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Changing color of text on an old photograph

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Brute Wolf
Changing color of text on an old photograph
on Jun 14, 2013 at 5:57:15 pm

I'm doing a short documentary where I zoom in on old documents. I'm wanting to highlight certain words in the text. I've masked the area I want to change, hoping to change the color to red. I've tried using "change to color" but it has little effect (or I'm using it incorrectly.)

The image is technically in color, but the text is black on a lightly-yellowd old paper. Thanks.


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Darby Edelen
Re: Changing color of text on an old photograph
on Jun 14, 2013 at 6:06:31 pm

Change to Color may work if used properly, though if you've got accurate masks for the text area you could use a Generate > Fill effect or any number of Color Correction effects.

Darby Edelen


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Brute Wolf
Re: Changing color of text on an old photograph
on Jun 14, 2013 at 7:30:08 pm

Well then I guess I'm not using it correctly. Any pointers? If I crank out the settings I can get a rare red pixel to show up...maybe about 1 percent of the text. So I'm obviously way off.


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Cassius Marques
Re: Changing color of text on an old photograph
on Jun 14, 2013 at 7:40:30 pm

if you're trying to change black to something, just make sure lightness is also selected on the hue/lightness/saturation dropdown.

Then lower the treshold to some minimum values untill you try to just mask the black out.

It should work


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Darby Edelen
Re: Changing color of text on an old photograph
on Jun 14, 2013 at 10:54:44 pm

The best place to figure these sorts of things out is the documentation.

Darby Edelen


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John Cuevas
Re: Changing color of text on an old photograph
on Jun 15, 2013 at 4:29:38 am

If you can post one of the documents it would be easier to make suggestions as everyone would have a better idea of what you are working with

Johnny Cuevas, Editor
Thinkck.com

"I have not failed 700 times. I have succeeded in proving that those 700 ways will not work. When I have eliminated the ways that will not work, I will find the way that will work."
---THOMAS EDISON on inventing the light bulb.


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Brute Wolf
Re: Changing color of text on an old photograph
on Jun 15, 2013 at 4:57:39 am

Thanks. The image is from a church bulletin from 1964. I Ken Burns my way into the phrase, "(Temporary Location)" near the center. I'd like to keyframe it from black to red during the zoom.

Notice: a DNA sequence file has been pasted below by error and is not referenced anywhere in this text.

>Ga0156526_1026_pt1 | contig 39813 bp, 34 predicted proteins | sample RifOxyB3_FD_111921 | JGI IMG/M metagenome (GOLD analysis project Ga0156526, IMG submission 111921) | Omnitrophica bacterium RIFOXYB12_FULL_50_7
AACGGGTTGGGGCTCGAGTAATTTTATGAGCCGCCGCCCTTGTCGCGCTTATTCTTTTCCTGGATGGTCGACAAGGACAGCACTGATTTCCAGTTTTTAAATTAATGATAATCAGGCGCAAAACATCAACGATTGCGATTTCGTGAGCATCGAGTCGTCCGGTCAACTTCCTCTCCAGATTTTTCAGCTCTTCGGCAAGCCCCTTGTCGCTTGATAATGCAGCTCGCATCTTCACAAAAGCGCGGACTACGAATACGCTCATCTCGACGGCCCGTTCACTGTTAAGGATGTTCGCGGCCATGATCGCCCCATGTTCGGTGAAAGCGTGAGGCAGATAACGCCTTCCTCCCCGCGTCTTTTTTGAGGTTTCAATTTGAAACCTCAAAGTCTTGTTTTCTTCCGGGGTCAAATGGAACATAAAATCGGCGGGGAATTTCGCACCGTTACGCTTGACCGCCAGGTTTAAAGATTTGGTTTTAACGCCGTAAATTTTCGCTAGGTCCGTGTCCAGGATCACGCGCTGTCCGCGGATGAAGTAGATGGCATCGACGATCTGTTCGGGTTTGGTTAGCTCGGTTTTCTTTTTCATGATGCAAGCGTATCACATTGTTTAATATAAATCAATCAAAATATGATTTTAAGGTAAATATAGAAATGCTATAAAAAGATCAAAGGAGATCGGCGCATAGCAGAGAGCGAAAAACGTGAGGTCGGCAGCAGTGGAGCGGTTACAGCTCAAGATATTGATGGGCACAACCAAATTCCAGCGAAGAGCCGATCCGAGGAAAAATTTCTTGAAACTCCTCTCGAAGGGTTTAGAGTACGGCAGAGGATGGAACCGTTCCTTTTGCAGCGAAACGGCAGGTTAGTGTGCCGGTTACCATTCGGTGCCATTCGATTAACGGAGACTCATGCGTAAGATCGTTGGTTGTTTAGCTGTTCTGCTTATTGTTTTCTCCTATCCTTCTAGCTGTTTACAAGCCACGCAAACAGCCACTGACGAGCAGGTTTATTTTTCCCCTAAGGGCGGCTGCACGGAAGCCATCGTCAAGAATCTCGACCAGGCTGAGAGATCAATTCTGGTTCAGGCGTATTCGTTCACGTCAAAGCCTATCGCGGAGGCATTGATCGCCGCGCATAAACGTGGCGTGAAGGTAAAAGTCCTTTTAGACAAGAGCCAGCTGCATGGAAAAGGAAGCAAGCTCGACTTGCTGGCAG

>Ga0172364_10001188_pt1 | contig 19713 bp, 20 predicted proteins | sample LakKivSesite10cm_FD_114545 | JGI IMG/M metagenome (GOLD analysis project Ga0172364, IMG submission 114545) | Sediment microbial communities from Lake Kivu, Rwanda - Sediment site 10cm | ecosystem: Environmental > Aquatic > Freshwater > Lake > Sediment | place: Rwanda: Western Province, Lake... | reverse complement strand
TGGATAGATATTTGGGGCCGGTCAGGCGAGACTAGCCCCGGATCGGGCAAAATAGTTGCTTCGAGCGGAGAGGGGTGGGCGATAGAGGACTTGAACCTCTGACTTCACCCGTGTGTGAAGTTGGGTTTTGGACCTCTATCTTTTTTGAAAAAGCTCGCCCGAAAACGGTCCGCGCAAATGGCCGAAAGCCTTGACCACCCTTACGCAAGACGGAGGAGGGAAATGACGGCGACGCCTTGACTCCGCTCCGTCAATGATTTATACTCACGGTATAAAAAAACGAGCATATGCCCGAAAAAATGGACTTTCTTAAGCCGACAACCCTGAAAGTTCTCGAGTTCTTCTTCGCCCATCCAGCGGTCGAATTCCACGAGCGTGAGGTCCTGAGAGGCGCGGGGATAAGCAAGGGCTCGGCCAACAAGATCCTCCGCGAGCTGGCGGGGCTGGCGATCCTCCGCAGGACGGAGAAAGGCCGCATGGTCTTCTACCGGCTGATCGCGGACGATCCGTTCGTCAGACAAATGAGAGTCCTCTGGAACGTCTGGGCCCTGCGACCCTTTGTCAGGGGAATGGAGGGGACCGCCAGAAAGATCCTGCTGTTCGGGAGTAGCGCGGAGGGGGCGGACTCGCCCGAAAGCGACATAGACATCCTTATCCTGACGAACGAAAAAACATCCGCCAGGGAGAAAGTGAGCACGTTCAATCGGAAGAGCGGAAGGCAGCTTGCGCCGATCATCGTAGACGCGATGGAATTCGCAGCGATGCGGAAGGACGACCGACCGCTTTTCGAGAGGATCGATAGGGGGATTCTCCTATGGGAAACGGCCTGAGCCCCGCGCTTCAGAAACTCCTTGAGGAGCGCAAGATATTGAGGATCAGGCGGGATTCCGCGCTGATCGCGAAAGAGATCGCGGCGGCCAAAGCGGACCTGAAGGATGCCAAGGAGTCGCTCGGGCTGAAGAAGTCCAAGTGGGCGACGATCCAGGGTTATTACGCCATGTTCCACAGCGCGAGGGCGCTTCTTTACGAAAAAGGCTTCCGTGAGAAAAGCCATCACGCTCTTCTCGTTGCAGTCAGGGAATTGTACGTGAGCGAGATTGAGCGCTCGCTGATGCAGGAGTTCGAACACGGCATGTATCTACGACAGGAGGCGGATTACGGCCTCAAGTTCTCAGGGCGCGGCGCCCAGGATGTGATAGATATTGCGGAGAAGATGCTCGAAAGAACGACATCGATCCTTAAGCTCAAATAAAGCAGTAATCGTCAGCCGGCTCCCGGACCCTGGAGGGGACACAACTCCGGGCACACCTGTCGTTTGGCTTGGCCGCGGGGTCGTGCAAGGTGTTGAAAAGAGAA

I've already put a mask around it. When I tried "change to color" it only changed a few pixels.

churchbulletinforcreativecow.png


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John Cuevas
Re: Changing color of text on an old photograph
on Jun 15, 2013 at 1:08:58 pm

Because of the contrast between the text and the paper, there are quite a few different ways you could accomplish this effect, one method would be to use the text as a "Luma Inverted Matte" placed over a red solid layer to create the effect you are trying to achieve. Here's what I did(in the project supplied below).

I created two Full size comps of the bullentin, "Church Bullentin precomp" and "Temp Location Precomp", by dragging the png onto the Make new comp icon. Then I opened up "Temp Location Precomp" and made a mask around the text (Temporary Location). Next I wanted to increase the contrast, so I applied the Effect>Color Correction>Black & White and then Effect>Color Correction>Levels. I adjusted the levels to increase contrast by increasing/decreasing the black and white inputs respectively(you could do this step with a Contrast or curves effect). Finally I created a white solid and placed it below the .png layer.

I dropped this "Temp Location Precomp" into the "Church Bullentin precomp", added a red solid and changed the track matte to "Luma Inverted Matte" and keyframed the opacity of the red solid. Then just take "Church Bullentin precomp" and drop it into your final composition and create your moves.

Here's my project, in case anything was unclear: 6149_churchbullentinfolder.zip

Johnny Cuevas, Editor
Thinkck.com

"I have not failed 700 times. I have succeeded in proving that those 700 ways will not work. When I have eliminated the ways that will not work, I will find the way that will work."
---THOMAS EDISON on inventing the light bulb.


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